Not in America, or a single country, but the entire world. Oxfam, an international anti-poverty group and development charity, released a report indicating that half of the world’s fortune belongs to 85 people, most of which are American, not surprisingly.

The findings by Oxfam are staggering. Oxfam’s report showed that the combined amount of the world’s wealthiest one percent is around $110 trillion, 65 times the wealth of the world’s bottom half. Seven out of 10 of the one percent live in countries where income inequality has drastically increased in the last 30 years.

Winnie Byanyima, the Oxfam executive director, said: “It is staggering that in the 21st Century, half of the world’s population – that’s three and a half billion people – own no more than a tiny elite whose numbers could all fit comfortably on a double-decker bus.”

But of all countries, the United States has seen the largest accruement of wealth.

In the post-Recession recovery since 2009, America’s wealthiest one percent reaped 95 of the growth while 90 of the country’s poor got poorer. From 2008 to 2012, 20 percent of the national income also went to the top one percent wealthiest Americans. The number of the world’s wealthy is increasing, and they are also getting richer.

Since the beginning of 2013, 210 more people became billionaires, and their wealth has only snowballed. America’s wealthy recovered quickly after the financial recession, taking only three years to regain their losses since 2009. Lower and middle class wages have stagnated, however, and has done so since 1980. Income share for America’s top one percent has risen almost 150 percent since that year. If income share for the wealthy remained the same since 1980, the 99 percent would have an $6,000 more income annually.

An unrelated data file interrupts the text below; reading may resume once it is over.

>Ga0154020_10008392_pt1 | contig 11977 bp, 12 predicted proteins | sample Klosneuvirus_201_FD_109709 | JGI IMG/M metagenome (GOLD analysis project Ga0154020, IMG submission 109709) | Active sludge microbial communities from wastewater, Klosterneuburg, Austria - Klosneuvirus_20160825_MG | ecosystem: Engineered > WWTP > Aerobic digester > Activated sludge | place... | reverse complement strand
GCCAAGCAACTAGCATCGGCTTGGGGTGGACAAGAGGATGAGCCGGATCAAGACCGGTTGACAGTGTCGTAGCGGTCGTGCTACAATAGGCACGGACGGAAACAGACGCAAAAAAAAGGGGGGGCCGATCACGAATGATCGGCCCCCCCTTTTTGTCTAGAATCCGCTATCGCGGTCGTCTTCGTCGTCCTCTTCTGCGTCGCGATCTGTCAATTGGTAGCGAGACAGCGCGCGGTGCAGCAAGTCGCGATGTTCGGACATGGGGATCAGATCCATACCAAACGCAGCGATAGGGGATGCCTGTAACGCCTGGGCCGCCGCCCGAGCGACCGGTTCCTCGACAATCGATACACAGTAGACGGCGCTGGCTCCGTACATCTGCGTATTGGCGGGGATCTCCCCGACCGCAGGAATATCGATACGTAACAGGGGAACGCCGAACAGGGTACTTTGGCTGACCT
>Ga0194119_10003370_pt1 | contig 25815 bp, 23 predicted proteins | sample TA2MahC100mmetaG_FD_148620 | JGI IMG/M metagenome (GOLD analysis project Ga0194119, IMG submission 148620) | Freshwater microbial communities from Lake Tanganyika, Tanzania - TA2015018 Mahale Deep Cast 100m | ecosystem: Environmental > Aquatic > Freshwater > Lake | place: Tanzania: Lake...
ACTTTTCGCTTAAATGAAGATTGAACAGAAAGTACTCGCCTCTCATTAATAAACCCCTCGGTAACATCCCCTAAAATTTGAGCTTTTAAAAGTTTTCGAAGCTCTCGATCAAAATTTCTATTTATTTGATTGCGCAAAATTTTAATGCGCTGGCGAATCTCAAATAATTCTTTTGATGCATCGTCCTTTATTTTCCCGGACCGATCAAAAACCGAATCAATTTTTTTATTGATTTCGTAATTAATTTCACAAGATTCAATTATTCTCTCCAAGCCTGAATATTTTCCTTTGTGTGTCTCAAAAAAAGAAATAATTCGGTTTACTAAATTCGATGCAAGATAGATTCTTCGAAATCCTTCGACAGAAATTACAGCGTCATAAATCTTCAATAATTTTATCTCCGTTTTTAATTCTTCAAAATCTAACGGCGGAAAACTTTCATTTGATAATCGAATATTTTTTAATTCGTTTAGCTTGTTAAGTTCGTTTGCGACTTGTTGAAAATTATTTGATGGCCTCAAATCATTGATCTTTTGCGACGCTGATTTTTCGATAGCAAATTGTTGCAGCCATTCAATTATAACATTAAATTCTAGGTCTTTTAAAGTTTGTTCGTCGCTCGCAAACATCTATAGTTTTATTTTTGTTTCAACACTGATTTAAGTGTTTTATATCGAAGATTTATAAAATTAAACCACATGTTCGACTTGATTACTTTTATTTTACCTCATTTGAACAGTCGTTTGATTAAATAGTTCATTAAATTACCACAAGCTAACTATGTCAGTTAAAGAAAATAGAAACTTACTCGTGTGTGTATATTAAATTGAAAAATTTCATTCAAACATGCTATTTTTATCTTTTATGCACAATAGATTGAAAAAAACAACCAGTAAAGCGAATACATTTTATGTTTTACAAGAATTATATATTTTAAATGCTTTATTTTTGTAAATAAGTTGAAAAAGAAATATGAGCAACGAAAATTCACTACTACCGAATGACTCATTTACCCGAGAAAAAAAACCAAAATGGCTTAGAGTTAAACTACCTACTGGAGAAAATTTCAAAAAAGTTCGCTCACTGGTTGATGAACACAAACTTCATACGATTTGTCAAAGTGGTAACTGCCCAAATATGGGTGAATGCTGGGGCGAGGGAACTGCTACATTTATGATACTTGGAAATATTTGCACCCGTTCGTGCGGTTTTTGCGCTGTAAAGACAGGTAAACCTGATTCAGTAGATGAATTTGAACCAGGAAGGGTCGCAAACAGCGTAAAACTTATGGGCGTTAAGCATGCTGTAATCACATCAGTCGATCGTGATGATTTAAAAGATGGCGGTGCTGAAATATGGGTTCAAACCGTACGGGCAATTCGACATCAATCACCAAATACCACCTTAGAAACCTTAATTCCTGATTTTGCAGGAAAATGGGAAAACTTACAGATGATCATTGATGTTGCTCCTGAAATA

Oxfam indicated that this increase in wealth is attributed to, among many things, offshore banks accounts. Offshore banks impose little or no taxes on this money, therefore increasing one’s net worth. According to the report, about $21 trillion is “held unrecorded and offshore.” Oxfam also noted financial deregulation’s relationship with increased wealth.

Oxfam indicated a correlative relationship between deregulation and wealth. During the peak of financial regulation in the 60s and 70s, the top one percent saw a decrease in their income share. That trend turned around 1980 when the government lessened financial regulation. With the increase of financial deregulation, income share for the wealthy skyrocketed nearly 20 percent.

The result of similar financial trends across the world is ever-growing, worldwide income inequality. At the root, financial regulation seems to be the key to offsetting the world’s income inequality. This has proven to be a difficult task as wealthy individuals have the funds to support elected officials that will pass laws that suit their greedy interests.  

“Widening inequality is creating a vicious circle where wealth and power are increasingly concentrated in the hands of a few, leaving the rest of us to fight over crumbs from the top table,” Byanyima said.

Joshua de Leon is a writer and researcher with Ring of Fire.